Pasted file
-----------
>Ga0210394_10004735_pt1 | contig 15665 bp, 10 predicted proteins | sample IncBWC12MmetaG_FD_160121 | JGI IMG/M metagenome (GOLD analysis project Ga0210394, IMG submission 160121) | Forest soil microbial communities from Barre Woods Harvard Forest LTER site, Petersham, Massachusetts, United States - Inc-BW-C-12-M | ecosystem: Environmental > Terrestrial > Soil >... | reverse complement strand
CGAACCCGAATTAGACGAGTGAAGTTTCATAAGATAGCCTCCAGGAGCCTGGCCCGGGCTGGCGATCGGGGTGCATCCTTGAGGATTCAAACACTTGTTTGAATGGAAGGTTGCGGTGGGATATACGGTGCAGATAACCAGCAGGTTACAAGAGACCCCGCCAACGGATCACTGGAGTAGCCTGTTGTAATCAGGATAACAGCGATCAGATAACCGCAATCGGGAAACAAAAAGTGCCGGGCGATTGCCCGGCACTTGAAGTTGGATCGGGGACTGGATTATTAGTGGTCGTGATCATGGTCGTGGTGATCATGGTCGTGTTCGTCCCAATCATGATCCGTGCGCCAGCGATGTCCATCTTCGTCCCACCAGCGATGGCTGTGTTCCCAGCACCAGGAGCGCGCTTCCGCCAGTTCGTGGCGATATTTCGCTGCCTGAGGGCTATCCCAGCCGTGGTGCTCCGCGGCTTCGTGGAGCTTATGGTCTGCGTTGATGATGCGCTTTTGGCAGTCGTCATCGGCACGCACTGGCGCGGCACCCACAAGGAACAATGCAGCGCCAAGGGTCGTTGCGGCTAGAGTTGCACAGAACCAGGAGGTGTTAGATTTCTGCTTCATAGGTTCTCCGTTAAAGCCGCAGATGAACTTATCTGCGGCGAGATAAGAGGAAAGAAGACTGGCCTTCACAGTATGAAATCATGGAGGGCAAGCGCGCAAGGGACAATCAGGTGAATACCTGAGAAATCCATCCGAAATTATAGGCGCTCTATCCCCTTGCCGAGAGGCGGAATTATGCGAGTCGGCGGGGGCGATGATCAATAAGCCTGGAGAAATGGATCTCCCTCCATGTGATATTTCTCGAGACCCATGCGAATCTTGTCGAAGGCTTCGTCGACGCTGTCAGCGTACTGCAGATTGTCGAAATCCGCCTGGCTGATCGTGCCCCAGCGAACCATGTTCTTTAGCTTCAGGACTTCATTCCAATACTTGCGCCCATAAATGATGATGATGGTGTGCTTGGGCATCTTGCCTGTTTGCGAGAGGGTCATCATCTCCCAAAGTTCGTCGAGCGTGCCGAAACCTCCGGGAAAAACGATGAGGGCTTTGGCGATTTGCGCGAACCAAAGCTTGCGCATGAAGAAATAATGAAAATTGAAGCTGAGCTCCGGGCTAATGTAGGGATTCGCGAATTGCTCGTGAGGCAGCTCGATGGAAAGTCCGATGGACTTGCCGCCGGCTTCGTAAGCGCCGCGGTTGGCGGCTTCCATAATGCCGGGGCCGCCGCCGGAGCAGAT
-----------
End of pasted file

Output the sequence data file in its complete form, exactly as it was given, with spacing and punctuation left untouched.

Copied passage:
>Ga0210394_10004735_pt1 | contig 15665 bp, 10 predicted proteins | sample IncBWC12MmetaG_FD_160121 | JGI IMG/M metagenome (GOLD analysis project Ga0210394, IMG submission 160121) | Forest soil microbial communities from Barre Woods Harvard Forest LTER site, Petersham, Massachusetts, United States - Inc-BW-C-12-M | ecosystem: Environmental > Terrestrial > Soil >... | reverse complement strand
CGAACCCGAATTAGACGAGTGAAGTTTCATAAGATAGCCTCCAGGAGCCTGGCCCGGGCTGGCGATCGGGGTGCATCCTTGAGGATTCAAACACTTGTTTGAATGGAAGGTTGCGGTGGGATATACGGTGCAGATAACCAGCAGGTTACAAGAGACCCCGCCAACGGATCACTGGAGTAGCCTGTTGTAATCAGGATAACAGCGATCAGATAACCGCAATCGGGAAACAAAAAGTGCCGGGCGATTGCCCGGCACTTGAAGTTGGATCGGGGACTGGATTATTAGTGGTCGTGATCATGGTCGTGGTGATCATGGTCGTGTTCGTCCCAATCATGATCCGTGCGCCAGCGATGTCCATCTTCGTCCCACCAGCGATGGCTGTGTTCCCAGCACCAGGAGCGCGCTTCCGCCAGTTCGTGGCGATATTTCGCTGCCTGAGGGCTATCCCAGCCGTGGTGCTCCGCGGCTTCGTGGAGCTTATGGTCTGCGTTGATGATGCGCTTTTGGCAGTCGTCATCGGCACGCACTGGCGCGGCACCCACAAGGAACAATGCAGCGCCAAGGGTCGTTGCGGCTAGAGTTGCACAGAACCAGGAGGTGTTAGATTTCTGCTTCATAGGTTCTCCGTTAAAGCCGCAGATGAACTTATCTGCGGCGAGATAAGAGGAAAGAAGACTGGCCTTCACAGTATGAAATCATGGAGGGCAAGCGCGCAAGGGACAATCAGGTGAATACCTGAGAAATCCATCCGAAATTATAGGCGCTCTATCCCCTTGCCGAGAGGCGGAATTATGCGAGTCGGCGGGGGCGATGATCAATAAGCCTGGAGAAATGGATCTCCCTCCATGTGATATTTCTCGAGACCCATGCGAATCTTGTCGAAGGCTTCGTCGACGCTGTCAGCGTACTGCAGATTGTCGAAATCCGCCTGGCTGATCGTGCCCCAGCGAACCATGTTCTTTAGCTTCAGGACTTCATTCCAATACTTGCGCCCATAAATGATGATGATGGTGTGCTTGGGCATCTTGCCTGTTTGCGAGAGGGTCATCATCTCCCAAAGTTCGTCGAGCGTGCCGAAACCTCCGGGAAAAACGATGAGGGCTTTGGCGATTTGCGCGAACCAAAGCTTGCGCATGAAGAAATAATGAAAATTGAAGCTGAGCTCCGGGCTAATGTAGGGATTCGCGAATTGCTCGTGAGGCAGCTCGATGGAAAGTCCGATGGACTTGCCGCCGGCTTCGTAAGCGCCGCGGTTGGCGGCTTCCATAATGCCGGGGCCGCCGCCGGAGCAGAT